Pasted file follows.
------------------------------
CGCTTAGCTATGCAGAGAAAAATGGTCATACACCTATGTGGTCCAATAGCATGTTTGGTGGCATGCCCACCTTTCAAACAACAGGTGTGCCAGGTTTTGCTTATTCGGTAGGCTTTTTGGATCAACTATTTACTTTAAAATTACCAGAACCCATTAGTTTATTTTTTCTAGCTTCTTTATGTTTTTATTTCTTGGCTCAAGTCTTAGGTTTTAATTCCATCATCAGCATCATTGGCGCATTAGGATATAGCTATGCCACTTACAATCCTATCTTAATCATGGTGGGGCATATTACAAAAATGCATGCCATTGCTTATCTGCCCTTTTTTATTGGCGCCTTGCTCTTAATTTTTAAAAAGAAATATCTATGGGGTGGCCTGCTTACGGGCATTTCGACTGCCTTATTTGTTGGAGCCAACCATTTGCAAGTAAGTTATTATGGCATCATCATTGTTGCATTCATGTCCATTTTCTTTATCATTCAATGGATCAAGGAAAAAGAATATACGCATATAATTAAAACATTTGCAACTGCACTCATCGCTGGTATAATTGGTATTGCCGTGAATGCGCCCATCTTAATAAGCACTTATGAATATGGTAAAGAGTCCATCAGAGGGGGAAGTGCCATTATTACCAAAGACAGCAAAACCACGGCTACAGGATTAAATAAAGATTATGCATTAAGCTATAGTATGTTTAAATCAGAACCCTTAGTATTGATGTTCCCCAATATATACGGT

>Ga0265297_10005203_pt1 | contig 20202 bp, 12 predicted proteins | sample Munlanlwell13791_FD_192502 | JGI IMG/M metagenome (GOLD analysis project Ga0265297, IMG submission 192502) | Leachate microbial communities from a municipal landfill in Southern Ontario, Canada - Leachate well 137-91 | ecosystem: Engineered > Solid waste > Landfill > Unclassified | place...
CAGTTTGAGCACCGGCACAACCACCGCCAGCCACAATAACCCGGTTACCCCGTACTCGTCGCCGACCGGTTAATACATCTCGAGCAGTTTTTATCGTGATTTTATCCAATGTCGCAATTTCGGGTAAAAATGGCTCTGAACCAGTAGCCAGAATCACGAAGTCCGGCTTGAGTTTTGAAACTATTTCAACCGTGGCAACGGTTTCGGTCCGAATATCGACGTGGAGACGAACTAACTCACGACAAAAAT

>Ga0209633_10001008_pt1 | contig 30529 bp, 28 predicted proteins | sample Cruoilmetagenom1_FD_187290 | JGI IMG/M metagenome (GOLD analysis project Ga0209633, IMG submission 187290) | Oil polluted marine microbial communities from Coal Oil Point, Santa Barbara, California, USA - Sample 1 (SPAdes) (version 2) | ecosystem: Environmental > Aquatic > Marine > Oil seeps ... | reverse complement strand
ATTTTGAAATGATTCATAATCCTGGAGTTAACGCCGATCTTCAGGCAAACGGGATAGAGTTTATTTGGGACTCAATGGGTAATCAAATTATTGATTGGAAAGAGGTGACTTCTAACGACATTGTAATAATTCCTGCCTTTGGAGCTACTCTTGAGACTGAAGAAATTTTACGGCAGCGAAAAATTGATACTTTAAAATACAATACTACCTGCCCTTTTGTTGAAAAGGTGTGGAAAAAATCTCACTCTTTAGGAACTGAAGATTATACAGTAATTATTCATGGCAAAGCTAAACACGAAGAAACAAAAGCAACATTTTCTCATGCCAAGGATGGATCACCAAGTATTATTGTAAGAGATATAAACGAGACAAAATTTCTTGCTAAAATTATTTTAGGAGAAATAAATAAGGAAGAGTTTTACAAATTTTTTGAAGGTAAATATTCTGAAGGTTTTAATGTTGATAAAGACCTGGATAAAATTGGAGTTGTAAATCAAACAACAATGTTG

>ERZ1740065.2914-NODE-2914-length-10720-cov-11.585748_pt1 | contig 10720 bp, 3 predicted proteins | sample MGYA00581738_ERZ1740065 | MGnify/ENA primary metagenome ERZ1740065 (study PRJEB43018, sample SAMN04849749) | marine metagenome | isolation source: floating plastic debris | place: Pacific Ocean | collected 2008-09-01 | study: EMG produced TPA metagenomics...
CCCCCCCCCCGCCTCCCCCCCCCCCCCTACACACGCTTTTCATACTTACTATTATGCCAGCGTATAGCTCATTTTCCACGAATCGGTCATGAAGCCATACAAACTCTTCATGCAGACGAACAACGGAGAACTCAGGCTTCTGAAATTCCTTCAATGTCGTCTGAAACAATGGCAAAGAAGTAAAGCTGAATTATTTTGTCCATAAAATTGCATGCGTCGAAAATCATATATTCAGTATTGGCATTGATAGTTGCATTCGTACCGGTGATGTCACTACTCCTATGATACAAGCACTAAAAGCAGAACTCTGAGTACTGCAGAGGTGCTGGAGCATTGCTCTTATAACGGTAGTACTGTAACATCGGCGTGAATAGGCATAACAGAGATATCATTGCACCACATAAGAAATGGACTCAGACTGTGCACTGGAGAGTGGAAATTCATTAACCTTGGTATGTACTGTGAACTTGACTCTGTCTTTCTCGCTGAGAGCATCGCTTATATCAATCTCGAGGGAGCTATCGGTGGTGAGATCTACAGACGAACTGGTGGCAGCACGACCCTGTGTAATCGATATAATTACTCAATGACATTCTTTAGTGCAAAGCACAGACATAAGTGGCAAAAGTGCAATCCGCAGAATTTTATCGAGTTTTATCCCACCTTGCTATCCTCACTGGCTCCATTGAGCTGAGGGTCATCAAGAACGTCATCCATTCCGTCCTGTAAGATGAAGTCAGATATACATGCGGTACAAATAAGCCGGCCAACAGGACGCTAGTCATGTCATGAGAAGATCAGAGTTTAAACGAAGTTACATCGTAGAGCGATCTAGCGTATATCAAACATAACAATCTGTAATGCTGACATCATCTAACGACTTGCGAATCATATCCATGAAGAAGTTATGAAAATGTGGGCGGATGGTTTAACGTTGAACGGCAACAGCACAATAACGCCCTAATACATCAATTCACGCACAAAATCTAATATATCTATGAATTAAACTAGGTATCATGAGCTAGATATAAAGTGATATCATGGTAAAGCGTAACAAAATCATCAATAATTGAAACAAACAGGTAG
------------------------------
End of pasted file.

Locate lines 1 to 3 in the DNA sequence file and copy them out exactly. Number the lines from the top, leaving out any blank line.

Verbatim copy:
CGCTTAGCTATGCAGAGAAAAATGGTCATACACCTATGTGGTCCAATAGCATGTTTGGTGGCATGCCCACCTTTCAAACAACAGGTGTGCCAGGTTTTGCTTATTCGGTAGGCTTTTTGGATCAACTATTTACTTTAAAATTACCAGAACCCATTAGTTTATTTTTTCTAGCTTCTTTATGTTTTTATTTCTTGGCTCAAGTCTTAGGTTTTAATTCCATCATCAGCATCATTGGCGCATTAGGATATAGCTATGCCACTTACAATCCTATCTTAATCATGGTGGGGCATATTACAAAAATGCATGCCATTGCTTATCTGCCCTTTTTTATTGGCGCCTTGCTCTTAATTTTTAAAAAGAAATATCTATGGGGTGGCCTGCTTACGGGCATTTCGACTGCCTTATTTGTTGGAGCCAACCATTTGCAAGTAAGTTATTATGGCATCATCATTGTTGCATTCATGTCCATTTTCTTTATCATTCAATGGATCAAGGAAAAAGAATATACGCATATAATTAAAACATTTGCAACTGCACTCATCGCTGGTATAATTGGTATTGCCGTGAATGCGCCCATCTTAATAAGCACTTATGAATATGGTAAAGAGTCCATCAGAGGGGGAAGTGCCATTATTACCAAAGACAGCAAAACCACGGCTACAGGATTAAATAAAGATTATGCATTAAGCTATAGTATGTTTAAATCAGAACCCTTAGTATTGATGTTCCCCAATATATACGGT

>Ga0265297_10005203_pt1 | contig 20202 bp, 12 predicted proteins | sample Munlanlwell13791_FD_192502 | JGI IMG/M metagenome (GOLD analysis project Ga0265297, IMG submission 192502) | Leachate microbial communities from a municipal landfill in Southern Ontario, Canada - Leachate well 137-91 | ecosystem: Engineered > Solid waste > Landfill > Unclassified | place...
CAGTTTGAGCACCGGCACAACCACCGCCAGCCACAATAACCCGGTTACCCCGTACTCGTCGCCGACCGGTTAATACATCTCGAGCAGTTTTTATCGTGATTTTATCCAATGTCGCAATTTCGGGTAAAAATGGCTCTGAACCAGTAGCCAGAATCACGAAGTCCGGCTTGAGTTTTGAAACTATTTCAACCGTGGCAACGGTTTCGGTCCGAATATCGACGTGGAGACGAACTAACTCACGACAAAAAT